Let’s take a look at new cars and see how pricing and value interrelate. Let’s say General Motors makes the Chevrolet Caprice and the Pontiac Bonneville SSEi. The Caprice costs about \$18,000. The Bonneville costs about \$36,000. For all practical intents and purposes, they are the same car from GM’s viewpoint. They use the same frame and body. They use many of the same parts. The workers who make them and the plants in which they are made cost about the same to run. The Bonneville is slightly more expensive for GM to make because it comes with more expensive interior appointments and a racier engine. Other than that, the difference between the two cars is mainly cosmetic. They are the same car. But the price of the Bonneville is more than double that of the Caprice. Why?

Customers value the two cars entirely differently. Customers see the Caprice as the car their grandfather drives. It’s sedate. It’s boring. It’s respectable. It’s middle class. It comes in tan, gray, white or black. It is utterly unexciting.

Aaah, but the Bonneville! A 225-horsepower engine! Excitingly chunky leather seats! A heads-up display that projects driving information right into your field of vision! A dashboard covered with knobs and dials and pretty lights! Flashy colors like British Racing Green! This isn’t your grandfather’s car!

So, a customer who would pay \$16,000 dollars for the Caprice might do it as if he was doling out vials of his own blood. But that same customer would take one look at the Bonneville and toss out \$36,000 in rolls of C-notes like a drunken sailor on Singapore shore leave just to drive that baby home.

The image the Bonneville provides adds a value that translates to an extra couple of thousand dollars of profit for GM. They can jack up the price of the Bonneville simply because people are willing to pay more for it. Between the Bonneville and the Caprice, the Bonneville has greater value.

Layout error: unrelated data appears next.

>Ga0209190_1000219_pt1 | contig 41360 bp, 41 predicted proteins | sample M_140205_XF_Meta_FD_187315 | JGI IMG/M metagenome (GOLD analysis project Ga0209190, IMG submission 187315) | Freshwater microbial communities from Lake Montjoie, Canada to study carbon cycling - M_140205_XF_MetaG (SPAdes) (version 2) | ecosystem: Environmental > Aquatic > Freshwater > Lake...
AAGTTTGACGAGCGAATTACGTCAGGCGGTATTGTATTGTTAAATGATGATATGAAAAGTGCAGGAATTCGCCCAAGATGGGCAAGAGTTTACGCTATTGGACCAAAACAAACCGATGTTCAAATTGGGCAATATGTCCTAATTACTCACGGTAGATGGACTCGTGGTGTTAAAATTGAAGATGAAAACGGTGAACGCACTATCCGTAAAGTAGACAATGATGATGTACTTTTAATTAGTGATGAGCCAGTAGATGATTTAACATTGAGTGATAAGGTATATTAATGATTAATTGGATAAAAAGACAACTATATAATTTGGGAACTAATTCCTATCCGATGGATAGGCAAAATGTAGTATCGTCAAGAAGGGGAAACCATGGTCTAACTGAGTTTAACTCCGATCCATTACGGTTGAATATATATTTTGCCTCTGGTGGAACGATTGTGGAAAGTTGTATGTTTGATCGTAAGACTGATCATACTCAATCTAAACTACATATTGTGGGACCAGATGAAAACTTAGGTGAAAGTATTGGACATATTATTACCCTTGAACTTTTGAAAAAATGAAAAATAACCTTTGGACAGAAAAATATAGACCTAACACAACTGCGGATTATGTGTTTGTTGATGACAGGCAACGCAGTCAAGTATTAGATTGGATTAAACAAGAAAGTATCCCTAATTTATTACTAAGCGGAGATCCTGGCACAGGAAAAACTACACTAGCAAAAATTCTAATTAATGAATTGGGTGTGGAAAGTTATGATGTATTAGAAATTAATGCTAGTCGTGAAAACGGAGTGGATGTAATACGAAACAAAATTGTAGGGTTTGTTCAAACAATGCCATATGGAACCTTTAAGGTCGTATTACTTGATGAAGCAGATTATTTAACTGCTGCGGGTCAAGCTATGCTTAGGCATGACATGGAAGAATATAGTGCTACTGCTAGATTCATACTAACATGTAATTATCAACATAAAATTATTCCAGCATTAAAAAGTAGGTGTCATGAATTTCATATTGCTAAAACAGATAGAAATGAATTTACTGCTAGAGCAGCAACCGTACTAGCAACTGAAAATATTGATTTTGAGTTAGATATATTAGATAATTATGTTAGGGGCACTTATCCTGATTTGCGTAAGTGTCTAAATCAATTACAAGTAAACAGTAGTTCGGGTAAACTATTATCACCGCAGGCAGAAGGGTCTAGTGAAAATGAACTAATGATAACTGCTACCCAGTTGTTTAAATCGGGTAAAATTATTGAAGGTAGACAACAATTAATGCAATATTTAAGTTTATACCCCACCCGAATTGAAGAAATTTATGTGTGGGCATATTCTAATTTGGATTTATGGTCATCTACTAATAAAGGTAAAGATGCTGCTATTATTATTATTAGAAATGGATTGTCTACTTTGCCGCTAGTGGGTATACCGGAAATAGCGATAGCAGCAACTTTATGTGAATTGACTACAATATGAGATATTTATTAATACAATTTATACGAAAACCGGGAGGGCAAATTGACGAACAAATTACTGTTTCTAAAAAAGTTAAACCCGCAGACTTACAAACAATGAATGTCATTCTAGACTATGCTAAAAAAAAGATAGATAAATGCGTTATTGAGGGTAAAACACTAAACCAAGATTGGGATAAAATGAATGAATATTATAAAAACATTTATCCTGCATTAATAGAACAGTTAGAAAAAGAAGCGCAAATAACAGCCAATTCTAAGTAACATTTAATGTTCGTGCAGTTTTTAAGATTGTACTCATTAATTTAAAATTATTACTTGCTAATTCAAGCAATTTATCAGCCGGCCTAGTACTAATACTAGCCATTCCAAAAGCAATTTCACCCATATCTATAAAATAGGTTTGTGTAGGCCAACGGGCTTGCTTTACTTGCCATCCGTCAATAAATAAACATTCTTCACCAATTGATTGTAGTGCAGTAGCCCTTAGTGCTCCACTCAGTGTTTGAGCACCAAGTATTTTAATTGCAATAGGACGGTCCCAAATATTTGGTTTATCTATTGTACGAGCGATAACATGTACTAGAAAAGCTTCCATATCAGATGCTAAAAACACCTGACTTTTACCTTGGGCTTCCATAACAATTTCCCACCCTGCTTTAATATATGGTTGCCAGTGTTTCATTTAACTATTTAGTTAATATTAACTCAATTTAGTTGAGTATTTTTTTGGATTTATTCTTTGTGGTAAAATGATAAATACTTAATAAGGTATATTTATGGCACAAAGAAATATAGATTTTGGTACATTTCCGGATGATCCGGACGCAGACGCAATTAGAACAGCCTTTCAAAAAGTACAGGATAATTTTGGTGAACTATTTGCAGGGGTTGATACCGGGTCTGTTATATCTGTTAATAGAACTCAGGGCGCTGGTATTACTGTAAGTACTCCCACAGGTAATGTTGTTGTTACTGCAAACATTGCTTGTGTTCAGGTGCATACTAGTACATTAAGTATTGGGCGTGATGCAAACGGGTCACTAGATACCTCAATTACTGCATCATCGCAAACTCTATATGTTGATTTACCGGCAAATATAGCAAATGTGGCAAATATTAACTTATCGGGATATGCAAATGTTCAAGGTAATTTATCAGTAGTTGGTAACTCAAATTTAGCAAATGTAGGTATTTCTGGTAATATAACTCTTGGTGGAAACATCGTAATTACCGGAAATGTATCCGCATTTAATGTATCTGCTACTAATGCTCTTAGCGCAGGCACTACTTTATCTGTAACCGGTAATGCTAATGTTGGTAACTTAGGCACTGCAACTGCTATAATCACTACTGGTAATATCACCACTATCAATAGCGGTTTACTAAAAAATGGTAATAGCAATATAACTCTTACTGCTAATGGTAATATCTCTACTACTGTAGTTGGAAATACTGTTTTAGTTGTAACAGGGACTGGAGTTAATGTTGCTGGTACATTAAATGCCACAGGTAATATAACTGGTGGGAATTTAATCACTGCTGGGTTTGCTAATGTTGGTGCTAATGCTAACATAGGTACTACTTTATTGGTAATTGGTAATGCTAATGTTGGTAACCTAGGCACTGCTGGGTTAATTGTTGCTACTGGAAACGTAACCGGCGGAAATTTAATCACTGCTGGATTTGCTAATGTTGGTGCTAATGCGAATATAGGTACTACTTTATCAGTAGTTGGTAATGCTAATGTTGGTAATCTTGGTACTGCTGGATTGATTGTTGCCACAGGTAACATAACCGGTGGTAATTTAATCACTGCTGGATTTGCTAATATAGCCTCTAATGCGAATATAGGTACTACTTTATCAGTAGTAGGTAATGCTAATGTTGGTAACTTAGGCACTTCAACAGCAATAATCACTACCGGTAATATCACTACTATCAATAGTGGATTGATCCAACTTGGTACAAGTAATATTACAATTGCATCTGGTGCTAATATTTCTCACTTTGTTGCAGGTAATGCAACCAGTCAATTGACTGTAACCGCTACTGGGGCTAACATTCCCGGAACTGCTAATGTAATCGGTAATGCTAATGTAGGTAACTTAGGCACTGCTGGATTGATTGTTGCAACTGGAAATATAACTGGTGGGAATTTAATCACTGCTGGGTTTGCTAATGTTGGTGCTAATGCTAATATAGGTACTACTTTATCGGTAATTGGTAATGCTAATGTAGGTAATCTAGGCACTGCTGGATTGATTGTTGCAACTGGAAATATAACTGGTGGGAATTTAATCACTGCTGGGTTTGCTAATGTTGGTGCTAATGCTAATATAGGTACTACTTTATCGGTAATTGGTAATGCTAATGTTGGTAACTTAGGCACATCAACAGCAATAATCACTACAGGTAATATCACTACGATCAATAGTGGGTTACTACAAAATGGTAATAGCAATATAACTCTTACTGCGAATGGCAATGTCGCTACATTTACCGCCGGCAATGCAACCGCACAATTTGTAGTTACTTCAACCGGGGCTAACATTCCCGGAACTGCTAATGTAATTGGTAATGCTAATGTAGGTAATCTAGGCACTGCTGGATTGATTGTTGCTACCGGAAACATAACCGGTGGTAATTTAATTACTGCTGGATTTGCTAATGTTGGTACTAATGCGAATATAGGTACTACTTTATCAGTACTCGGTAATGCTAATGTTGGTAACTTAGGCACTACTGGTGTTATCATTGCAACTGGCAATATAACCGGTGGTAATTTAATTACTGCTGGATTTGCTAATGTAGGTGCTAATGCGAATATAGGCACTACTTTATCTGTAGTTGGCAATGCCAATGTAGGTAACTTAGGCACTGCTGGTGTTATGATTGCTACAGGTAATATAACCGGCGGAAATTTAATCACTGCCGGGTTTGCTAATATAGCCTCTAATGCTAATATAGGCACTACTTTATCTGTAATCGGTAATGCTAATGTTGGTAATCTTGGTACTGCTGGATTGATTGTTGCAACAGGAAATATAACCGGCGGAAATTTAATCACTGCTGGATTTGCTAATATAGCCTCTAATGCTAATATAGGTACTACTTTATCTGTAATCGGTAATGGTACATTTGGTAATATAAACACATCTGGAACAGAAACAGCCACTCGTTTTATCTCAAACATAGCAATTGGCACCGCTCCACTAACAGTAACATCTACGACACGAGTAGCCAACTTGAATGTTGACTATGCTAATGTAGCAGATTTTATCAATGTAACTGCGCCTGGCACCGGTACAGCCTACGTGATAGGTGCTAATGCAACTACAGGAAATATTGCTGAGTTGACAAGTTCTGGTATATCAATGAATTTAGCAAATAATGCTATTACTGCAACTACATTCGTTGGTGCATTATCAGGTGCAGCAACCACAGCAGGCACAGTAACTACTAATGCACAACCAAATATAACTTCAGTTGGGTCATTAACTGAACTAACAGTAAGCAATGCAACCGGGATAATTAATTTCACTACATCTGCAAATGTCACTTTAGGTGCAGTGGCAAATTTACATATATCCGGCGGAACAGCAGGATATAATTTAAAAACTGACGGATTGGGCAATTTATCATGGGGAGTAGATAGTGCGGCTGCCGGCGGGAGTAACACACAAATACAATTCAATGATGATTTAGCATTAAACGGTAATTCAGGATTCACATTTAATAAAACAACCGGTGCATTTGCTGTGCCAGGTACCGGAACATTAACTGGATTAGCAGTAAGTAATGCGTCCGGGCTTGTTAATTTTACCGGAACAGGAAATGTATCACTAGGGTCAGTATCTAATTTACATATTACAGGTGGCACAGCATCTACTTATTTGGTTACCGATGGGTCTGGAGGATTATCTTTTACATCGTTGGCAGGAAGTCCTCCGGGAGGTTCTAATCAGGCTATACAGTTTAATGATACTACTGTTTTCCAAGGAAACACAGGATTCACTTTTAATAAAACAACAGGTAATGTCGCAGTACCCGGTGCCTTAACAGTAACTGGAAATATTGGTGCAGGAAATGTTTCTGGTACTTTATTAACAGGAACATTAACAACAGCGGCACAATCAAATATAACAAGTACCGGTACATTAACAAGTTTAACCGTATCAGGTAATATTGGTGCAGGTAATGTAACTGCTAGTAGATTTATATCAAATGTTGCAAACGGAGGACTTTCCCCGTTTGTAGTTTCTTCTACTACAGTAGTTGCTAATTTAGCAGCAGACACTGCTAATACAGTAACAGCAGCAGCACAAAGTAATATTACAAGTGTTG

Value, at the end of the day, is pretty nebulous. And it's even more nebulous when you remember that different persons place different values on the same item. So, you can't just wish the value problem away by saying, "for the sake of argument, that police service is worth \$2,000 to each person equally," because it's just not.

All we can really do when we talk about regressivity is to look at things that can actually be measured, which in this case, is a person's actual income, and the amount they pay in taxes. In the proximate example, if the poor person pays 10% of his income in taxes and the rich person pays 5% of his income in taxes, then the tax is regressive. Suppositions about value are just that: suppositions. And unprovable suppositions at that.

But, despite the aggressively un-PC nature of my position, I don't care about regressivity. I just don't. Yes, I know that we are supposed to bleed for the poor, and exempt them from taxes to the extent possible, but I don't. Moreover, I didn't care about regressivity when I was a Security Policeman making \$700 a month, either.

Because what happens when you start programming progressivity into the tax system is that you inevitably begin to disconnect the cost of government services from the price the electorate pays to receive them. What you end up with is a system very similar to the one we have now, where the top 1% of income earners pay 37% of all income tax revenues, while the bottom 50% of income earners pay 4% of all income tax revenues.

As soon as you disconnect the price paid for government services from their actual cost, you've automatically created a system where the electorate can constantly vote for ever-increasing government spending, secure in the knowledge that they aren't actually paying for it. I can't think of a better system for incentivizing the electorate to increase the size and scope of government.

You know, the price mechanism is pretty darn important. It forces people to make decisions about what they want, because it makes the cost of getting what they want abundantly clear. That's why it works. Even Karl Marx and Friederich Engels wrote about how important the price mechanism was for making economically rational decisions. But progressive taxation inevitably removes the price mechanism from spending decisions. For the majority of the electorate, it pushes the costs onto third parties. So, as far as I'm concerned, regressive taxation is the single best available method for forcing the electorate to balance their desire for increased government programs with the cost of those programs.

As far as I'm concerned, the best way to incline me to support a tax program is to convince me of its regressivity. Regressivity is a good thing.

Let the flaming begin.